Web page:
Use this URL to cite or link to this record in EThOS: http://ethos.bl.uk/OrderDetails.do?uin=uk.bl.ethos.587449
Title: Essays in applied economics : evidence from Brazil
Author: Costa, Francisco
Awarding Body: London School of Economics and Political Science (University of London)
Current Institution: London School of Economics and Political Science (University of London)
Date of Award: 2013
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Abstract:
This thesis contains three essays. In the first essay, I examine whether a temporary policy can affect long-run house hold behavior. I look at evidence from a nine-month compulsory rationing imposed on Brazilian households’ electricity use in 2001, exploiting differences in the policy’s implementation across regions as a quasi-experiment to test its short-and long-run impacts on households’ electricity consumption patterns. I find that the rationing program led to a persistent reduction in electricity use of 14% even ten years later. Unique household level microdata on appliance ownership and consumption habits suggest that the main source of persistence is changes in the utilization of electricity services, rather than technology adoption. In the second essay, we examine the effects of China’s recent emergence into the world economy in local labour markets in Brazil. Much of the literature have viewed China as a competitor. However, China is also an increasingly large consumer of goods produced abroad, and an increasing share of its import demand is for primary goods. Using census data, we compare trends in migration, unemployment, employment structure (primary/manufacturing/services), informality and participation on Bolsa Família program in areas affected by the ‘China competition shock’ and the ‘China demand shock’. We find significant and heterogeneous effects from these two ‘shocks’. In the third essay, we employ an unified theoretical framework to structurally estimate the effect of changes within China on the production in Brazil and in the rest of the world. Based on the Ricardian model of trade of Costinot et al. (2012), we perform counterfactuals exercises to analyze how countries and industries in Brazil would have performed in the absence of the recent Chinese ascension. Results suggest that changes in China’s comparative advantage hampered manufacturing sector abroad. We find no support for the idea of China demand (taste) shock towards raw materials.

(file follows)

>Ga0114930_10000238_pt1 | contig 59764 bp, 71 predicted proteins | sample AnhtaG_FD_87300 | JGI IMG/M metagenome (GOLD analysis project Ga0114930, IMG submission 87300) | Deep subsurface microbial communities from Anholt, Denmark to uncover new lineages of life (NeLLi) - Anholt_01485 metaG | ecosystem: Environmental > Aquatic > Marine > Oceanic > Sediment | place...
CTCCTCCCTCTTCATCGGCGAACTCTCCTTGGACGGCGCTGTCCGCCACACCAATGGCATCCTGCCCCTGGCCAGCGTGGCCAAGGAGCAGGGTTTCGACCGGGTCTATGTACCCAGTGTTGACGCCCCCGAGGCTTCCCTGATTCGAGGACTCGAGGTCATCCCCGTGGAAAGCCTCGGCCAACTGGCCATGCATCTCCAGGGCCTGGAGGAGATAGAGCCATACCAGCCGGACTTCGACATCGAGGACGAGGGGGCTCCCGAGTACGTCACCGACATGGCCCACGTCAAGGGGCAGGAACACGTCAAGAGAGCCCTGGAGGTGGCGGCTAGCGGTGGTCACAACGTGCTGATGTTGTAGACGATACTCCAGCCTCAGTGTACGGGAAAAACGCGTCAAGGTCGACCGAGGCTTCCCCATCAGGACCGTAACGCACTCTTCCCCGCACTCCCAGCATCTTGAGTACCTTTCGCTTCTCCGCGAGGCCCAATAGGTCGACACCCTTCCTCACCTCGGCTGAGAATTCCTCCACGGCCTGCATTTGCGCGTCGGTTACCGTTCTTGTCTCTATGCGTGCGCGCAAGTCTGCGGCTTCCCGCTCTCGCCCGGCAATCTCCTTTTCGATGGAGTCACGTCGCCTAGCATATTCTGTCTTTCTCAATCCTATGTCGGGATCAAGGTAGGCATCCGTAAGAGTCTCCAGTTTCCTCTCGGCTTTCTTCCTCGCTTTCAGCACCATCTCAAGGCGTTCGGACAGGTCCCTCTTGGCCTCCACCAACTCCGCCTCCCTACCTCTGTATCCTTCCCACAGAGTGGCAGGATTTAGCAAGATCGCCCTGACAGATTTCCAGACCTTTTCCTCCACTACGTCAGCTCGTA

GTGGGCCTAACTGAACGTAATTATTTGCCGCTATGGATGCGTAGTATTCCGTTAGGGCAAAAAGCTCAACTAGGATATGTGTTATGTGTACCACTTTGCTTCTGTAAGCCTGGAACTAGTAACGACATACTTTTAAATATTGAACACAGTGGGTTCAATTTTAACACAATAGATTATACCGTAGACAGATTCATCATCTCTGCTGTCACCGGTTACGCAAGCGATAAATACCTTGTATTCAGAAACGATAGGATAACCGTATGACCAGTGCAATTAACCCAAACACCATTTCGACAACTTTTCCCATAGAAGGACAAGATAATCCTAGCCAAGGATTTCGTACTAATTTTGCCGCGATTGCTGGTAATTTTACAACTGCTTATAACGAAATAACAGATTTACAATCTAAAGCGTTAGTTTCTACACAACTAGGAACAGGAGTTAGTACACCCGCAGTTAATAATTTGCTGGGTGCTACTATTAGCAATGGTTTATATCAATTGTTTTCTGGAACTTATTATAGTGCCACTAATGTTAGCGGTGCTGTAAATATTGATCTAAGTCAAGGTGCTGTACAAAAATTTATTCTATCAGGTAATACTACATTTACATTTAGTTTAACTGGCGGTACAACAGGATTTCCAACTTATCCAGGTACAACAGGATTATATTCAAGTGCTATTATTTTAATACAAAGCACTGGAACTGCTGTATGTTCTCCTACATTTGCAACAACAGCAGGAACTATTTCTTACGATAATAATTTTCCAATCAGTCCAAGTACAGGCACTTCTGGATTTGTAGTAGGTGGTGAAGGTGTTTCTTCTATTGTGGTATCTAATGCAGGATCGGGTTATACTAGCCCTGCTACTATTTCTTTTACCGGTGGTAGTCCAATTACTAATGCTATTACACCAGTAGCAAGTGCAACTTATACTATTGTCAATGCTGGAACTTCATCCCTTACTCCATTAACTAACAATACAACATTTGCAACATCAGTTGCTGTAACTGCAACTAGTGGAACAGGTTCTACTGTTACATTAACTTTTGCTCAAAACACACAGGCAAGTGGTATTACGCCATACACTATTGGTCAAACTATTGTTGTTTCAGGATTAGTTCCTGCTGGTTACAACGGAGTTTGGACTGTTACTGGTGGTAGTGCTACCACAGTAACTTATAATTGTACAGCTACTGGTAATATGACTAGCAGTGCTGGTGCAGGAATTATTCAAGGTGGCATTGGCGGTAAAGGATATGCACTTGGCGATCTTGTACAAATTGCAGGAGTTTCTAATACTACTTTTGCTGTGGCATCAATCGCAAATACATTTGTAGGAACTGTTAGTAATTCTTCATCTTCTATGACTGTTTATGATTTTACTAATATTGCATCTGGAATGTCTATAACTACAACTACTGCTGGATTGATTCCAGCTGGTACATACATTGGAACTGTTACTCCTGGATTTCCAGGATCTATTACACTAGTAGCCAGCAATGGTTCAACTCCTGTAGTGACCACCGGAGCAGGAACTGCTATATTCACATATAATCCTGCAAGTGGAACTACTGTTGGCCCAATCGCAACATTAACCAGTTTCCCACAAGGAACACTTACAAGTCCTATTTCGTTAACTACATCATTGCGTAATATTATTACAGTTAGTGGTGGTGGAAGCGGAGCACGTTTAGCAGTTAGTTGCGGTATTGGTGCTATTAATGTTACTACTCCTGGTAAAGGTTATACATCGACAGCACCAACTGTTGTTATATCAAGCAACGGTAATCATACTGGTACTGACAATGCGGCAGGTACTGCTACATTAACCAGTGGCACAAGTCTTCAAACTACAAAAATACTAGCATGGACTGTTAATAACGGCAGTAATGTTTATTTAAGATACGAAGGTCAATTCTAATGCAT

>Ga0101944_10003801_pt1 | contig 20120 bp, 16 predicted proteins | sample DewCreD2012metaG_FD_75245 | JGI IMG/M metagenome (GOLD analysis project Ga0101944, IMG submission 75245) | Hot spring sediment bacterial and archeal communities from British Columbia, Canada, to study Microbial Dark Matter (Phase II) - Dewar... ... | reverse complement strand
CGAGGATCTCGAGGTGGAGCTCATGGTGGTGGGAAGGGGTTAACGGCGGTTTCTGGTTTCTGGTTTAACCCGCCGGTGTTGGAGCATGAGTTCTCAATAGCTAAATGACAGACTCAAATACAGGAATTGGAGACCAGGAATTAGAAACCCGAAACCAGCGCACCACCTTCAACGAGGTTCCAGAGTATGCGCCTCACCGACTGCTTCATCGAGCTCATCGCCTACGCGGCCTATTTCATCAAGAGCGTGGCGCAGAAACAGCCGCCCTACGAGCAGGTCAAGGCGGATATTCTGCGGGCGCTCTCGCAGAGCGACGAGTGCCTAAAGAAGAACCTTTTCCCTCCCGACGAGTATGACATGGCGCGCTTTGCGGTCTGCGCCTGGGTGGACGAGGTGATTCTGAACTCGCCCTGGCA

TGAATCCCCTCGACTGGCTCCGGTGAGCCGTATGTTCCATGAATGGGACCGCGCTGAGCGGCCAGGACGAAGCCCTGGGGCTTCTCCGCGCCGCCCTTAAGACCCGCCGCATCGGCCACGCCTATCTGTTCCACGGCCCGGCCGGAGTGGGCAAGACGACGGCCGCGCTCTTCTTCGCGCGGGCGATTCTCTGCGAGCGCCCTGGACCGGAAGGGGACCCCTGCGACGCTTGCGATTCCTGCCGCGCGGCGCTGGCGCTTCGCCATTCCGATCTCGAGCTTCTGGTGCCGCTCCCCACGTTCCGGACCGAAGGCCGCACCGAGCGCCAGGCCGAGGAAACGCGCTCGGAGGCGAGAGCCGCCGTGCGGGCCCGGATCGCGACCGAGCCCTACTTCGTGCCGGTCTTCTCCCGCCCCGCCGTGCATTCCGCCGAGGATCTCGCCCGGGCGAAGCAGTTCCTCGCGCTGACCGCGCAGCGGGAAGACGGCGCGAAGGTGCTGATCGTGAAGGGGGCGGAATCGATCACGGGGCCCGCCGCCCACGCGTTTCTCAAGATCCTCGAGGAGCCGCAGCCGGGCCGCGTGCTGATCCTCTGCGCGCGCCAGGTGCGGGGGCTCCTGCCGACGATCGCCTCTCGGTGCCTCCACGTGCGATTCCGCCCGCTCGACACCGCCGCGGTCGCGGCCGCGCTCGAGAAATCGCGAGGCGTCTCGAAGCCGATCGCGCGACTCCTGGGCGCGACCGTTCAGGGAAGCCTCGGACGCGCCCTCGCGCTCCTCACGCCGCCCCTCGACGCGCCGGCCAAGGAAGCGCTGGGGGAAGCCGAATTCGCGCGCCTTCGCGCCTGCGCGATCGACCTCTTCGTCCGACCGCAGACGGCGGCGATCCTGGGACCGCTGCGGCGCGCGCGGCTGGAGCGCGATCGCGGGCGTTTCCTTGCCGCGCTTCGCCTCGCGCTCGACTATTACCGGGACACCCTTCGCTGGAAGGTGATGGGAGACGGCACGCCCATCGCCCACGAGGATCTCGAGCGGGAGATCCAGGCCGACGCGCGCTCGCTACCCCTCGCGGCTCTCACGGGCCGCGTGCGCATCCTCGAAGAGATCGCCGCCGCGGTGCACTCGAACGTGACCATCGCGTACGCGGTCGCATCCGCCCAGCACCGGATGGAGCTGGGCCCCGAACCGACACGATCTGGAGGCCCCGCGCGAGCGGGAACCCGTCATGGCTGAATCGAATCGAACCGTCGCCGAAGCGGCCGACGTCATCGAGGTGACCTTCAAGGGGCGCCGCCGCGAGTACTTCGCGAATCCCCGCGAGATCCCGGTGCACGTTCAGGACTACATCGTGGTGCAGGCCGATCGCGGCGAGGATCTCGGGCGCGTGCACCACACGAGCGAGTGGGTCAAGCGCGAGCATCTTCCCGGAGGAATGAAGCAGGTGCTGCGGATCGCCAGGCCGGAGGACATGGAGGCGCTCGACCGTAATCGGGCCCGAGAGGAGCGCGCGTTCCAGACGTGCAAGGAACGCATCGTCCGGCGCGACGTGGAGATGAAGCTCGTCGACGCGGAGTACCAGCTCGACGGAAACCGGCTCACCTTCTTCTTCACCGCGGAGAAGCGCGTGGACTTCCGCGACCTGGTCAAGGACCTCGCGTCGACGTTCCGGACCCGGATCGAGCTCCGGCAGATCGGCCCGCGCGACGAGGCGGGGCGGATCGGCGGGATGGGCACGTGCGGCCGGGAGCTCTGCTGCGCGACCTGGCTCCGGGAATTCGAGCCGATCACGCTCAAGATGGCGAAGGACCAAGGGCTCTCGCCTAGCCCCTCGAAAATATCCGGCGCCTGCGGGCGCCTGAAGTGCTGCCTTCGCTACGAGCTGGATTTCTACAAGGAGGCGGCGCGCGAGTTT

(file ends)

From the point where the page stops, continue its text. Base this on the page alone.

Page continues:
Supervisor: Not available Sponsor: Not available
Qualification Name: Thesis (Ph.D.) Qualification Level: Doctoral
EThOS ID: uk.bl.ethos.587449  DOI: Not available
Keywords: HB Economic Theory
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